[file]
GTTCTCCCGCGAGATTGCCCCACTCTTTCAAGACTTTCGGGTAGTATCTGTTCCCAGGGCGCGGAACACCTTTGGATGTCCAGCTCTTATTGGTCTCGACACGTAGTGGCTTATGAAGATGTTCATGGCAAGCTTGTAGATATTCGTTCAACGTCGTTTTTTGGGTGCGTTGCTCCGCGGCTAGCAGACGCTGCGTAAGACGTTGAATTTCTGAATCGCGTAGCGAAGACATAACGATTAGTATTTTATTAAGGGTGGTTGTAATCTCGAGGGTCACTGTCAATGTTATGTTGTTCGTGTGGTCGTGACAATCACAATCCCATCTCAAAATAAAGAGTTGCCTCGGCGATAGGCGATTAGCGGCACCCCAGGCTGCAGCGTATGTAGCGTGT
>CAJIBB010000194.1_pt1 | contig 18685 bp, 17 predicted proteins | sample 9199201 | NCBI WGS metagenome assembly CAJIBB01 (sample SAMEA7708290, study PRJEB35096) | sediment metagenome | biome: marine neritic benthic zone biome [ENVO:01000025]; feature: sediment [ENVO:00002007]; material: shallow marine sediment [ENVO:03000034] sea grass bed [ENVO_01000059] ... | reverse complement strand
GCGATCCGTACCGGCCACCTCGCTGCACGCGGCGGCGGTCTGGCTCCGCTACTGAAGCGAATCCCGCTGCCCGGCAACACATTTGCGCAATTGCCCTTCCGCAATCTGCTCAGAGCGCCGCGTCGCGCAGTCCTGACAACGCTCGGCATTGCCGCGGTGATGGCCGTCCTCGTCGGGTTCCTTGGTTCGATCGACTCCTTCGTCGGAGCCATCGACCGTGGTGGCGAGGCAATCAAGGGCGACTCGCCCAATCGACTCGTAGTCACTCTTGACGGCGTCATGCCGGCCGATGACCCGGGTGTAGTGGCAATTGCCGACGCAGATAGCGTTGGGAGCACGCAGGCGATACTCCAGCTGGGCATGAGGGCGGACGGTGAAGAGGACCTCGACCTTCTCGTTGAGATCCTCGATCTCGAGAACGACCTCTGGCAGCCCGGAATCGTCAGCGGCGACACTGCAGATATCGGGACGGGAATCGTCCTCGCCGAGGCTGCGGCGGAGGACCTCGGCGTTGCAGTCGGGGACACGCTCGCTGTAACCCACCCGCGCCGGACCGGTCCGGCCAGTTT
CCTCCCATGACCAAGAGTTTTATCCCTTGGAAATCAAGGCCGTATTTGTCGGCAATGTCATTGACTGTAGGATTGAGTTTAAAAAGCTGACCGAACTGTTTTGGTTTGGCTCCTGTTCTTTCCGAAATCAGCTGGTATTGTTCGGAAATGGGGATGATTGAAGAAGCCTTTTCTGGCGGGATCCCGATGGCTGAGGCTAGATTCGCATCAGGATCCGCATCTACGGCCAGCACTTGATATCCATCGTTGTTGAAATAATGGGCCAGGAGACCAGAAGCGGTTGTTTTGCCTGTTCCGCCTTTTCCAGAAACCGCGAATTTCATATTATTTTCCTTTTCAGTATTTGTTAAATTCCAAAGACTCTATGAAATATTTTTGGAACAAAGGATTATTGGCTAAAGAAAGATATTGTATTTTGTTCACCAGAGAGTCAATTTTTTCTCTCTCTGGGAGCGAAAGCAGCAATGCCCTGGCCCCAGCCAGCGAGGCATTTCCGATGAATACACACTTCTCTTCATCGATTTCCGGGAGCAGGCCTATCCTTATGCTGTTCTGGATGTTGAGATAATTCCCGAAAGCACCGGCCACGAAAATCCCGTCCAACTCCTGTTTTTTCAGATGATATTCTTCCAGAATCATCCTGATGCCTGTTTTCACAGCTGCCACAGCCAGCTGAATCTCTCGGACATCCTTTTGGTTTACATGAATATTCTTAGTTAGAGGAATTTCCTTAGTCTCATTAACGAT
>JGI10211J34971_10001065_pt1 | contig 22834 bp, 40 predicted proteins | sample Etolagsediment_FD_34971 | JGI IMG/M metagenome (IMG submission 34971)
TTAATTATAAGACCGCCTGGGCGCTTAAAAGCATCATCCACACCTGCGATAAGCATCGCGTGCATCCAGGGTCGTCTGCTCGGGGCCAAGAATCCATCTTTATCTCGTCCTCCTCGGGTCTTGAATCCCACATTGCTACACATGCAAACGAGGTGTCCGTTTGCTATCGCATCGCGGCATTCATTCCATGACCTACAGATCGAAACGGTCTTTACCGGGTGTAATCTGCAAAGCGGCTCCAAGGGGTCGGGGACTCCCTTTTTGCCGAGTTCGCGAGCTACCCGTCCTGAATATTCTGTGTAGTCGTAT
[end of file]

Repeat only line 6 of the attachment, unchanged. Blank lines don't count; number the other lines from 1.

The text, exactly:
TTAATTATAAGACCGCCTGGGCGCTTAAAAGCATCATCCACACCTGCGATAAGCATCGCGTGCATCCAGGGTCGTCTGCTCGGGGCCAAGAATCCATCTTTATCTCGTCCTCCTCGGGTCTTGAATCCCACATTGCTACACATGCAAACGAGGTGTCCGTTTGCTATCGCATCGCGGCATTCATTCCATGACCTACAGATCGAAACGGTCTTTACCGGGTGTAATCTGCAAAGCGGCTCCAAGGGGTCGGGGACTCCCTTTTTGCCGAGTTCGCGAGCTACCCGTCCTGAATATTCTGTGTAGTCGTAT